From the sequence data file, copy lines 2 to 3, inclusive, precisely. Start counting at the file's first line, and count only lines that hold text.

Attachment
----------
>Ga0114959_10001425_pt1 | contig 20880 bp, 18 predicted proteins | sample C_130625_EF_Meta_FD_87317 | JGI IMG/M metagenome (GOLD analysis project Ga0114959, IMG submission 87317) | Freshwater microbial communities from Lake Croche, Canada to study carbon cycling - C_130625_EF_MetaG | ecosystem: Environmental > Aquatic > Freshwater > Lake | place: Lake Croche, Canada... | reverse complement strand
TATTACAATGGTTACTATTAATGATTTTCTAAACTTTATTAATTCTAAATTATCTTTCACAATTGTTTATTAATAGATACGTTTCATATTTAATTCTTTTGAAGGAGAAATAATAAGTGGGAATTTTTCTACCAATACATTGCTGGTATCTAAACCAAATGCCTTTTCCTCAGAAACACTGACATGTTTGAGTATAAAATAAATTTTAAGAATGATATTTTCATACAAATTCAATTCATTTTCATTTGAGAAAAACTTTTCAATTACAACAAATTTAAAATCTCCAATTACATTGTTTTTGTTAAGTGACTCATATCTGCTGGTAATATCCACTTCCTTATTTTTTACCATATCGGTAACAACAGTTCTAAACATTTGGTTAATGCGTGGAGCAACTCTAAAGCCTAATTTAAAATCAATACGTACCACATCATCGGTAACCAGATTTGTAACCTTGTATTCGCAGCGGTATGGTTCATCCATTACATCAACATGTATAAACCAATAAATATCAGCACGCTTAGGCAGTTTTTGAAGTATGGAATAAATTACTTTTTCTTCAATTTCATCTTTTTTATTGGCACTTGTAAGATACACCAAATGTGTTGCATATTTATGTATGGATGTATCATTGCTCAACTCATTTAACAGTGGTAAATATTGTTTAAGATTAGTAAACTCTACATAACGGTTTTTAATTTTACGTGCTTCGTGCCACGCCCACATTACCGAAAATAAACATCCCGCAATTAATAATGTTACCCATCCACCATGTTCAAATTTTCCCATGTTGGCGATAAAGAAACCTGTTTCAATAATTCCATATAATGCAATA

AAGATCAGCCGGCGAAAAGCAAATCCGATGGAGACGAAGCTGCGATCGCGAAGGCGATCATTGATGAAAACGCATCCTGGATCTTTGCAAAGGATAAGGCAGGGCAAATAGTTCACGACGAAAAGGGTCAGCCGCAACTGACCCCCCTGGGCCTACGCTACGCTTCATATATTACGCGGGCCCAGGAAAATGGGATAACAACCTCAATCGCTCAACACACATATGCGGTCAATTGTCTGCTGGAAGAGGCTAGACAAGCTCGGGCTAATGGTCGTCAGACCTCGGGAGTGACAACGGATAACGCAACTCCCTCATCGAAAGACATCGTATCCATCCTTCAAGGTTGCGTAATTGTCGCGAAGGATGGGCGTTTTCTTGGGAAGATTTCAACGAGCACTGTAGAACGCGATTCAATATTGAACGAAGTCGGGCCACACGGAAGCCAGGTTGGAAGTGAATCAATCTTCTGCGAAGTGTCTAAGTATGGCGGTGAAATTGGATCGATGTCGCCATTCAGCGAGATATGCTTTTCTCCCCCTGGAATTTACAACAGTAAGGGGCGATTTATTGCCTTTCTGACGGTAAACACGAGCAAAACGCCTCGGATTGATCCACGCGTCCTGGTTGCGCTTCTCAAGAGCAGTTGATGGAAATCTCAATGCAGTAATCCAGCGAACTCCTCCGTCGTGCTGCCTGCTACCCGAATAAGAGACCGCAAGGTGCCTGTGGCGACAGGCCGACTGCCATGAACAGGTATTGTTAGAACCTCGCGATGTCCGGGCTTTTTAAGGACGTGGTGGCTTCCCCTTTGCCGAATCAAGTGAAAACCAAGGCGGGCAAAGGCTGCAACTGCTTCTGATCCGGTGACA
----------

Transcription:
TATTACAATGGTTACTATTAATGATTTTCTAAACTTTATTAATTCTAAATTATCTTTCACAATTGTTTATTAATAGATACGTTTCATATTTAATTCTTTTGAAGGAGAAATAATAAGTGGGAATTTTTCTACCAATACATTGCTGGTATCTAAACCAAATGCCTTTTCCTCAGAAACACTGACATGTTTGAGTATAAAATAAATTTTAAGAATGATATTTTCATACAAATTCAATTCATTTTCATTTGAGAAAAACTTTTCAATTACAACAAATTTAAAATCTCCAATTACATTGTTTTTGTTAAGTGACTCATATCTGCTGGTAATATCCACTTCCTTATTTTTTACCATATCGGTAACAACAGTTCTAAACATTTGGTTAATGCGTGGAGCAACTCTAAAGCCTAATTTAAAATCAATACGTACCACATCATCGGTAACCAGATTTGTAACCTTGTATTCGCAGCGGTATGGTTCATCCATTACATCAACATGTATAAACCAATAAATATCAGCACGCTTAGGCAGTTTTTGAAGTATGGAATAAATTACTTTTTCTTCAATTTCATCTTTTTTATTGGCACTTGTAAGATACACCAAATGTGTTGCATATTTATGTATGGATGTATCATTGCTCAACTCATTTAACAGTGGTAAATATTGTTTAAGATTAGTAAACTCTACATAACGGTTTTTAATTTTACGTGCTTCGTGCCACGCCCACATTACCGAAAATAAACATCCCGCAATTAATAATGTTACCCATCCACCATGTTCAAATTTTCCCATGTTGGCGATAAAGAAACCTGTTTCAATAATTCCATATAATGCAATA

AAGATCAGCCGGCGAAAAGCAAATCCGATGGAGACGAAGCTGCGATCGCGAAGGCGATCATTGATGAAAACGCATCCTGGATCTTTGCAAAGGATAAGGCAGGGCAAATAGTTCACGACGAAAAGGGTCAGCCGCAACTGACCCCCCTGGGCCTACGCTACGCTTCATATATTACGCGGGCCCAGGAAAATGGGATAACAACCTCAATCGCTCAACACACATATGCGGTCAATTGTCTGCTGGAAGAGGCTAGACAAGCTCGGGCTAATGGTCGTCAGACCTCGGGAGTGACAACGGATAACGCAACTCCCTCATCGAAAGACATCGTATCCATCCTTCAAGGTTGCGTAATTGTCGCGAAGGATGGGCGTTTTCTTGGGAAGATTTCAACGAGCACTGTAGAACGCGATTCAATATTGAACGAAGTCGGGCCACACGGAAGCCAGGTTGGAAGTGAATCAATCTTCTGCGAAGTGTCTAAGTATGGCGGTGAAATTGGATCGATGTCGCCATTCAGCGAGATATGCTTTTCTCCCCCTGGAATTTACAACAGTAAGGGGCGATTTATTGCCTTTCTGACGGTAAACACGAGCAAAACGCCTCGGATTGATCCACGCGTCCTGGTTGCGCTTCTCAAGAGCAGTTGATGGAAATCTCAATGCAGTAATCCAGCGAACTCCTCCGTCGTGCTGCCTGCTACCCGAATAAGAGACCGCAAGGTGCCTGTGGCGACAGGCCGACTGCCATGAACAGGTATTGTTAGAACCTCGCGATGTCCGGGCTTTTTAAGGACGTGGTGGCTTCCCCTTTGCCGAATCAAGTGAAAACCAAGGCGGGCAAAGGCTGCAACTGCTTCTGATCCGGTGACA